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Why did Utah spend $61 in COVID-19 money on pool noodles? There's a very interesting answer

Posted at 11:28 AM, May 15, 2020
and last updated 2020-05-15 13:28:27-04

SALT LAKE CITY — Under public records requests, FOX 13 has been reviewing spending by the state using "emergency procurement" powers. That means they purchase things without the traditional public bid process.

So far, the state has spent more than $108 million to respond to COVID-19. Some of the spending has prompted scrutiny by House Democrats on Utah's Capitol Hill, who have filed bills calling for greater transparency in purchases using taxpayer dollars.

Individual state agencies were also authorized to make whatever purchases necessary to keep employees and the public safe. So far, millions have been spent on hand sanitizer, masks, gloves, disinfecting wipes, etc.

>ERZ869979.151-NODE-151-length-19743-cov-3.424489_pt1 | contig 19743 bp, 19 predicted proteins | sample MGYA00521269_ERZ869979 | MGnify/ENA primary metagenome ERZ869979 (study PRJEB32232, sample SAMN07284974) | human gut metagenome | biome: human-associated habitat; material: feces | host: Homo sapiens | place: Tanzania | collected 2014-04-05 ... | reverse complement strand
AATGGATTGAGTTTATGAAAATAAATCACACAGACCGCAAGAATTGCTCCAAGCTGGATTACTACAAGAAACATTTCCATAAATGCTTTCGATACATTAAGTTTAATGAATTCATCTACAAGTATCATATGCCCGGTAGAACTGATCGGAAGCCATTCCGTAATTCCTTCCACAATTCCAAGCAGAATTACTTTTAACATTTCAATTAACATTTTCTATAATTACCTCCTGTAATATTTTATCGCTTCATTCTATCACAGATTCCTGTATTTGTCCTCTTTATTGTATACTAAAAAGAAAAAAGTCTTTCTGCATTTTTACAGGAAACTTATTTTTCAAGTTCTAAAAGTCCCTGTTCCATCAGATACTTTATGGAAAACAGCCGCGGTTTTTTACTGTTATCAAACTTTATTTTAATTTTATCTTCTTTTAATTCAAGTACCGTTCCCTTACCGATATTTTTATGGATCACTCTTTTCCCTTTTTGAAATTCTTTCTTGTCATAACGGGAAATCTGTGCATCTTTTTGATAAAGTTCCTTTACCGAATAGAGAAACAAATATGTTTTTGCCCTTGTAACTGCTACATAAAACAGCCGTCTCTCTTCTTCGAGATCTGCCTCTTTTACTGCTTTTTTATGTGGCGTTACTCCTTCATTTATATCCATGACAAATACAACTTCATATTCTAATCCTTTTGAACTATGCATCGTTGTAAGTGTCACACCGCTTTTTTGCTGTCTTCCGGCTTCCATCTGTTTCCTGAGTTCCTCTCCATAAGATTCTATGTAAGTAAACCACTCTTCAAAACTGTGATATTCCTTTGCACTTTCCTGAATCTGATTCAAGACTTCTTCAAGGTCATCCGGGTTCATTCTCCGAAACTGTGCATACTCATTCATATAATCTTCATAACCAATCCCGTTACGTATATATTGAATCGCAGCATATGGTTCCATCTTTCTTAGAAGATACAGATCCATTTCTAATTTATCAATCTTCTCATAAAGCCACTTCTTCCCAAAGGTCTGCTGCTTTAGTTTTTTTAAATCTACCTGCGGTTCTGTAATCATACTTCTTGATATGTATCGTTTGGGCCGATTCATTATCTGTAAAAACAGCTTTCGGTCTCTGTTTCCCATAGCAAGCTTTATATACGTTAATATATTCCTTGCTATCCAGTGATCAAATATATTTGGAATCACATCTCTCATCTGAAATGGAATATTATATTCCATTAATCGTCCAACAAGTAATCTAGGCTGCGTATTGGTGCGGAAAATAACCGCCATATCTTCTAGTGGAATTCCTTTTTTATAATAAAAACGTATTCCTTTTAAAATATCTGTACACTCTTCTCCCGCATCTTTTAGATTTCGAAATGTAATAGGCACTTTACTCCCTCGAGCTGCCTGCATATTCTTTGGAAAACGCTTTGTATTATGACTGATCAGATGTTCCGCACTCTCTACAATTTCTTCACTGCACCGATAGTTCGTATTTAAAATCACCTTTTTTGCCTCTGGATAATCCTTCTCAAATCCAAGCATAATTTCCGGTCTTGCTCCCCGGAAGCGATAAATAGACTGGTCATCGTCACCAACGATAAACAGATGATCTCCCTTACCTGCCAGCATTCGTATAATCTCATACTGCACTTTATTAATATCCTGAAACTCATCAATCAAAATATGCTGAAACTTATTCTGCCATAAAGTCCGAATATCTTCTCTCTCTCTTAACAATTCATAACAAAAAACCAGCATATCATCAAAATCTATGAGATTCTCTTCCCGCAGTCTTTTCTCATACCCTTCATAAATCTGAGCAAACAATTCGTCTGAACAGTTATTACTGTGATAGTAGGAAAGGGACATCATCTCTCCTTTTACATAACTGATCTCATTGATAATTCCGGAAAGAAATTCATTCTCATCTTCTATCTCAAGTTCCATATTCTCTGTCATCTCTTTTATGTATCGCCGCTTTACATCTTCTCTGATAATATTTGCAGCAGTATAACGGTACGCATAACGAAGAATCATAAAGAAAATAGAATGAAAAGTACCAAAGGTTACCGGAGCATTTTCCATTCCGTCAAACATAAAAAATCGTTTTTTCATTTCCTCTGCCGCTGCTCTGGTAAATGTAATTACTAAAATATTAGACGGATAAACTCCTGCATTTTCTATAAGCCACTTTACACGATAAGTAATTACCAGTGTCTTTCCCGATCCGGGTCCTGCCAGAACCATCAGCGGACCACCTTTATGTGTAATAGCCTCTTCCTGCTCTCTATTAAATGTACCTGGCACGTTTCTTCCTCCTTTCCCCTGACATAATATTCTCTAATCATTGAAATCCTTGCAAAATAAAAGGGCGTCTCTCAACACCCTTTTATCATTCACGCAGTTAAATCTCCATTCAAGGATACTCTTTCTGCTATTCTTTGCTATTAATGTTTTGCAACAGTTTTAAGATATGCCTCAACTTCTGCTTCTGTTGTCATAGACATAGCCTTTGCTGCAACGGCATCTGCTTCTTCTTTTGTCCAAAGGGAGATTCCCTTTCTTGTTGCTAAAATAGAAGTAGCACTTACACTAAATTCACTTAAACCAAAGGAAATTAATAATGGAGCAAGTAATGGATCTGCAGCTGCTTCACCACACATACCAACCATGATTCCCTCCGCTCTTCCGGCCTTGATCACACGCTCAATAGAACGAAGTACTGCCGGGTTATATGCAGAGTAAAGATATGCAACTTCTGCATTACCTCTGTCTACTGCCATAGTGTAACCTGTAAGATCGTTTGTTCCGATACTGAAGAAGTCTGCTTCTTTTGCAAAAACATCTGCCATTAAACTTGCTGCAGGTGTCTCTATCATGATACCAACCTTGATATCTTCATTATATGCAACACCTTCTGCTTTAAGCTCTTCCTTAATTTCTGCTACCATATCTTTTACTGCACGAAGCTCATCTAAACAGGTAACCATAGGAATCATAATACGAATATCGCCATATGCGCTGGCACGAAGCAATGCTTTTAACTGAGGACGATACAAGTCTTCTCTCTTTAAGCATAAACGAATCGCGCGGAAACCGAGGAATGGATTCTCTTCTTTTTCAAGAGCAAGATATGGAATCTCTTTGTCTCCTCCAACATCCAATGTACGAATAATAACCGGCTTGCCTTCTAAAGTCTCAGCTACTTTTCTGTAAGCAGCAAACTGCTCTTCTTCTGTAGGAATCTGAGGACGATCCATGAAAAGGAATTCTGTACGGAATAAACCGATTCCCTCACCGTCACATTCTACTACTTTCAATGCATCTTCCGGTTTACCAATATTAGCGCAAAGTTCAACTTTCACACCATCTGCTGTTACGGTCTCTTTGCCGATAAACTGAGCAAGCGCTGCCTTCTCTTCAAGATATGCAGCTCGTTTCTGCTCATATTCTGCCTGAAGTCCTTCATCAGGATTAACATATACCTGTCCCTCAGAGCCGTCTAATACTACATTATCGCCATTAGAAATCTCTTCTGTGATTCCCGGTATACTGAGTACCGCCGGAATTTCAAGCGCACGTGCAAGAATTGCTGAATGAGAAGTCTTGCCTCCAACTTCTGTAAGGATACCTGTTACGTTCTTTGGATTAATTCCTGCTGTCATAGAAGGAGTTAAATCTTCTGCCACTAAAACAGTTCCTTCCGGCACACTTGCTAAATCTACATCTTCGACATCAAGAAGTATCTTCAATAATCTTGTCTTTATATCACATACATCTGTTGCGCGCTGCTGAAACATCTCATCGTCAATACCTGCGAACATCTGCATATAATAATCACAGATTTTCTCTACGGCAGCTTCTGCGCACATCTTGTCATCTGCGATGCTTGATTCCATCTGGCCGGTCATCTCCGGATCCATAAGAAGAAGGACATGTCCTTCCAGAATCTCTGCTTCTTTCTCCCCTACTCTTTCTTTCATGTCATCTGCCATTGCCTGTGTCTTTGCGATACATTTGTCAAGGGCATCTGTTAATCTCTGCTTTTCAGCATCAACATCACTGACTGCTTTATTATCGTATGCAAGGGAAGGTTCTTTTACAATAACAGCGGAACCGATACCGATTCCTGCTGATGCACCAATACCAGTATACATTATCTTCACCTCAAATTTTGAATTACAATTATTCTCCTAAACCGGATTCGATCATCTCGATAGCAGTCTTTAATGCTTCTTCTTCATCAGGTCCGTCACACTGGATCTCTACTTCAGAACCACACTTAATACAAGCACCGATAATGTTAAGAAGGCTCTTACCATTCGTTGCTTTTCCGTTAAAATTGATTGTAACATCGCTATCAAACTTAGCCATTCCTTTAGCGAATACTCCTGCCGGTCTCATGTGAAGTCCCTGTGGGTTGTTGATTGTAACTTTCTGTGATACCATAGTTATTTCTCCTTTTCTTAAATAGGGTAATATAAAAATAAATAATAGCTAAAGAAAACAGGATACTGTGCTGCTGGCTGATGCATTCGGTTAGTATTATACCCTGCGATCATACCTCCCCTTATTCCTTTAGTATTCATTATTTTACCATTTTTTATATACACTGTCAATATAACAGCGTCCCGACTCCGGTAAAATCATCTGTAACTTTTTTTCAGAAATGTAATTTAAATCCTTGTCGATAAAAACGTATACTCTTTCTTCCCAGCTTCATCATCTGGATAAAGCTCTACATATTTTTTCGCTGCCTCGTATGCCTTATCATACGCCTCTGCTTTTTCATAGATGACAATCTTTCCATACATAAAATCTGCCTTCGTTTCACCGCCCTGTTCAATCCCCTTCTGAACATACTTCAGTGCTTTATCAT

But one purchase stood out. Utah's Department of Natural Resources spent $61.35 on "pool noodles." In fulfilling FOX 13's public records request, Utah's Division of Purchasing offered an explanation for why it falls under a pandemic response expense.

The pool noodles were apparently cut up to use on golf courses to prevent the transmission of COVID-19. It's a creative and crafty solution to a tricky issue. By filling the hole on the putting green, it blocks people from reaching into what could be a tough-to-clean area to retrieve a golf ball and helps stop the transmission of the virus. The agency included a photo of the purchase in action:

COVID-19 pool noodles
A photo showing why Utah's Department of Natural Resources spent money on pool noodles to stop the spread of COVID-19.